The Growing Threat: North Korea’s Militarization and Nuclear Ambitions

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North Korea is one of the most militarized countries in the world. On Wednesday, North Korea performed its first flight test of a new cruise missile as it extended its military capabilities in the face of heightening tensions with the United States and its neighbours. The news in state media came a day after South Korea’s military expressed it detected the North firing several cruise missiles into waters off its western coast. 

The North’s official Korean Central News Agency stated that the Pulhwasal-3-31 missile is still growing and that the launch did not threaten neighbours. It described the missile as “strategic,” implying an intent to arm them with nuclear weapons. It has been reported that the missiles flew a more concise distance than previous North Korean cruise missile launches, which seems that the North was trying to enhance the performance of existing systems.

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North Korea continues to grow its nuclear weapons and ballistic missile agendas in defiance of international sanctions. Long regarded as a threat to regional peace, there are increasing fears that these new capabilities mean that North Korea’s aggressive military stance could now pose a threat to global security. 

North Korea is endeavouring to highlight its diversifying arsenal of nuclear-capable weapons to expand pressure on rivals. On the other hand, U.S. and South Korean officials have blamed North Korea for providing artillery shells, missiles and other stockpiles to Russia for its war in Ukraine, possibly in dealings for economic assistance and military technology.

Those weapons potentially pose a grave threat to South Korea, Japan and overall regional security. They are developed to be more challenging to detect by radar, and North Korea proclaims they are nuclear-capable and their range is up to 2,000 kilometres (1,242 miles), a distance that would incorporate U.S. military bases in Japan.

Uncertainties in the region have increased in recent months as Kim persists in accelerating his weapons growth and makes provocative threats of nuclear conflict with the US and its Asian allies. There are worries that Kim could dial up pressure in an election year in the U.S. and South Korea. Further, Kim’s weapons drive has put additional strain on a broken economy, disabled by decades of mismanagement and U.S.-led sanctions over his nuclear initiatives. North Korea could be seeking to diminish South Korea’s voice in the regional nuclear standoff and ultimately force direct dealings with Washington as it looks to evolve its nuclear status.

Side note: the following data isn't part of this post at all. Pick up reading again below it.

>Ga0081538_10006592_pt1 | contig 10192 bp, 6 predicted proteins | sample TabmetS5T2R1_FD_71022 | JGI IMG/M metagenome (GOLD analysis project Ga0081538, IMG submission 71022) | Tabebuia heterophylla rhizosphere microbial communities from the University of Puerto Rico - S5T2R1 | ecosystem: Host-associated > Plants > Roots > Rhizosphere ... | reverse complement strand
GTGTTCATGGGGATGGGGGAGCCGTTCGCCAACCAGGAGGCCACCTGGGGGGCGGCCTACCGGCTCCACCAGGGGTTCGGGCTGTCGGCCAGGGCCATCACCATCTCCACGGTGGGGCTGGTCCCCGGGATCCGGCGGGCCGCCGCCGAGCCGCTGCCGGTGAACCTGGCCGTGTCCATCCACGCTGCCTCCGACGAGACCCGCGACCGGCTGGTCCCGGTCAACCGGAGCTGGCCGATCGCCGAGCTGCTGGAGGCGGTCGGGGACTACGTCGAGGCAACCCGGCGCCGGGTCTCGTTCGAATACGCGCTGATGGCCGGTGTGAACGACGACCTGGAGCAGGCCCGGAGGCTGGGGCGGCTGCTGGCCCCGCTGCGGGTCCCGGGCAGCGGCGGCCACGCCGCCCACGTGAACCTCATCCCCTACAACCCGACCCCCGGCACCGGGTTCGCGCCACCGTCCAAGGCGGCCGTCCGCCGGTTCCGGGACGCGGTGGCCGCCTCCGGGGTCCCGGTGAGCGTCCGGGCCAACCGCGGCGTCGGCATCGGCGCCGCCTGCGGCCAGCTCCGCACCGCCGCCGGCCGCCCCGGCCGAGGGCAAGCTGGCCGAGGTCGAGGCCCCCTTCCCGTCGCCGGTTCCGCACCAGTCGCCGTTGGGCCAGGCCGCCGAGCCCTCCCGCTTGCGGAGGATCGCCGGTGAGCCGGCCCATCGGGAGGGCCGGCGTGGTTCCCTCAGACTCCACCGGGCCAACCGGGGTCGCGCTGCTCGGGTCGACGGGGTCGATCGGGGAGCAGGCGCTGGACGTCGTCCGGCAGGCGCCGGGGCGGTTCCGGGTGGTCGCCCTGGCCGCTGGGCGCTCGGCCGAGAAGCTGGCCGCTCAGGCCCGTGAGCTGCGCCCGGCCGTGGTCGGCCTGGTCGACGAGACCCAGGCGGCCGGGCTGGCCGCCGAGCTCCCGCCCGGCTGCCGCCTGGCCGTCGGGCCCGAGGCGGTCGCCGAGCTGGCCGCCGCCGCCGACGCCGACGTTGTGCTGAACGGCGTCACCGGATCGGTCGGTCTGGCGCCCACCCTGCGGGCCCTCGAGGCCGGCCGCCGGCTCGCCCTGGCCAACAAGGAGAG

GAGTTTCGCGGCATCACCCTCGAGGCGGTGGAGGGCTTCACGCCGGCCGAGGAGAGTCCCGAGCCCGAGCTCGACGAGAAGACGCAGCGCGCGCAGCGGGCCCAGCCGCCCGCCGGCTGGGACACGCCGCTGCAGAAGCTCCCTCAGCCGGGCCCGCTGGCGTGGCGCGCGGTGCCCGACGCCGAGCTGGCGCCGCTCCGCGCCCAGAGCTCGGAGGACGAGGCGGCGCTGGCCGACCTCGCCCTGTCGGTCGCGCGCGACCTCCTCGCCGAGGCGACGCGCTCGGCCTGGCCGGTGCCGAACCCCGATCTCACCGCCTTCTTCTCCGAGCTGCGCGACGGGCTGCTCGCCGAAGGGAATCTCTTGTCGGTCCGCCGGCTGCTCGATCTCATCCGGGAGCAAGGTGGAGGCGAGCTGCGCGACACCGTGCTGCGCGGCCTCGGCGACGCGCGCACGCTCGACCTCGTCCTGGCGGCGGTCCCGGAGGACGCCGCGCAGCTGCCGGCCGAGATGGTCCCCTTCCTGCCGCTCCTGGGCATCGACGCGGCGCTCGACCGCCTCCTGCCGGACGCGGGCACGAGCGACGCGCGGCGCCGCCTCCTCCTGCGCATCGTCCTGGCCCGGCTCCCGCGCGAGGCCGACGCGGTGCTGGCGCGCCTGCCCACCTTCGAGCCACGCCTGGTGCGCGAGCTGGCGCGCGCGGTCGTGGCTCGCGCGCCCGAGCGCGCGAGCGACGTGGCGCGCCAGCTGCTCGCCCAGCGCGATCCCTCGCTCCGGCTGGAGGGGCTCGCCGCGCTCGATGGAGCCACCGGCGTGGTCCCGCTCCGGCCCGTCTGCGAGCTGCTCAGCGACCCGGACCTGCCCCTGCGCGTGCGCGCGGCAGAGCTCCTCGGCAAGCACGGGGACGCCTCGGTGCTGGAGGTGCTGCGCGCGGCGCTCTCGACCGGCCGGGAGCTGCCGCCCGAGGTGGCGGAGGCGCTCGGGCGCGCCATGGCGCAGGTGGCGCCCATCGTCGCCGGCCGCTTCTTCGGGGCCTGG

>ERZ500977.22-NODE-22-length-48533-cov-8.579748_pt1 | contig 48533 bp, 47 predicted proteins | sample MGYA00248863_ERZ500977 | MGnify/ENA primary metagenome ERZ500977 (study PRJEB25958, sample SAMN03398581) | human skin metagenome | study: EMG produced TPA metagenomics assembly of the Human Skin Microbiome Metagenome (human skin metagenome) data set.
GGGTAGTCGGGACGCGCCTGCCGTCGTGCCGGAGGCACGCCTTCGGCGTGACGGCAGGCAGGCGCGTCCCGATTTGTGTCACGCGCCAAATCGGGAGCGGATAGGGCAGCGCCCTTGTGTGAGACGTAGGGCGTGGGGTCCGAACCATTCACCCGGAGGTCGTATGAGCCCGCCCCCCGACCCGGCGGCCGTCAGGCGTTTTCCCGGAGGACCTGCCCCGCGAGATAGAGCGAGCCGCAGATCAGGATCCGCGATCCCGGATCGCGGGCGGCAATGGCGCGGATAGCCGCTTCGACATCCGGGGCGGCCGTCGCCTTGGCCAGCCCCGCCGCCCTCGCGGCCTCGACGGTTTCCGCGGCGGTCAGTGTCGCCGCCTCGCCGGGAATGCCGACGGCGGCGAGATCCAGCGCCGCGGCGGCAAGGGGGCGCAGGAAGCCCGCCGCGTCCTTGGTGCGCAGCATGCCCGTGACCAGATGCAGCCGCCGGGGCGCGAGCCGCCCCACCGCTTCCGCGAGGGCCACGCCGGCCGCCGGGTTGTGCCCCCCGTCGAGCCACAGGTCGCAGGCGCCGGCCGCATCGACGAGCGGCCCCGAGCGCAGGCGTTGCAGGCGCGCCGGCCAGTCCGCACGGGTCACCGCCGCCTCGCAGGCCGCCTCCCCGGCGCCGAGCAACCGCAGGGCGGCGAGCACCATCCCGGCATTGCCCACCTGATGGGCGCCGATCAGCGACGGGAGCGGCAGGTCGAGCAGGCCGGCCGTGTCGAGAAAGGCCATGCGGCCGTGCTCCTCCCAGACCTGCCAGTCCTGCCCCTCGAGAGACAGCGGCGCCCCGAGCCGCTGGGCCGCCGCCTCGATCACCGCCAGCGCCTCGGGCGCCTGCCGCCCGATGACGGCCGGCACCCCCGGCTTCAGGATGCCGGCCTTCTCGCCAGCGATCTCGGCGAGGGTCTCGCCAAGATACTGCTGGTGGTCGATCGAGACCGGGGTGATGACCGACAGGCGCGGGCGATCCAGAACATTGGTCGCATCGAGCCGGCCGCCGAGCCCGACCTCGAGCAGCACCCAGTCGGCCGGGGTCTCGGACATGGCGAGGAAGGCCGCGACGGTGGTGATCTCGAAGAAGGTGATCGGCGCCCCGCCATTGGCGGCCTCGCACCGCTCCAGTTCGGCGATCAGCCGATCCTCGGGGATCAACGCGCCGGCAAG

It has been noted that North Korea’s ‘military first’ philosophy—also comprehended as Songun—specified the military as the most critical institution in North Korean society and “a mechanism to solve social, economic, and political problems”. The aggressive military stance embodied by that philosophy and the advancements made by North Korea in nuclear weapons and missile capacities in recent years under the regime of President Kim Jong-un has arguably pushed it from a regional threat to peace and stability to an international one.

Since 2006, the United Nations Security Council has passed several resolutions sanctioning North Korea for creating nuclear weapons and related activities, delivering what has been described as one of the most comprehensive multilateral sanctions regimes in history. The United States and other countries and international bodies, including the European Union and the UK, have also inflicted separate sanctions. 

Despite the economic effect of the sanctions, North Korea’s campaign towards advanced weapons technology has persisted. This has led to inquiry whether sanctions will ever provide an adequate deterrent to North Korea’s aggressive military posture or the growth of advanced weapons technologies.

The aggressive posture of North Korea could present the most significant threat to the existing deterrence strategy employed by the US and Global Security. North Korea’s irresponsible action must be met with a swift, united, and robust international reaction, particularly by the United Nations Security Council. UNSC members must follow through on their pledges and call on all UN member states to implement relevant UNSCRs fully and effectively. 

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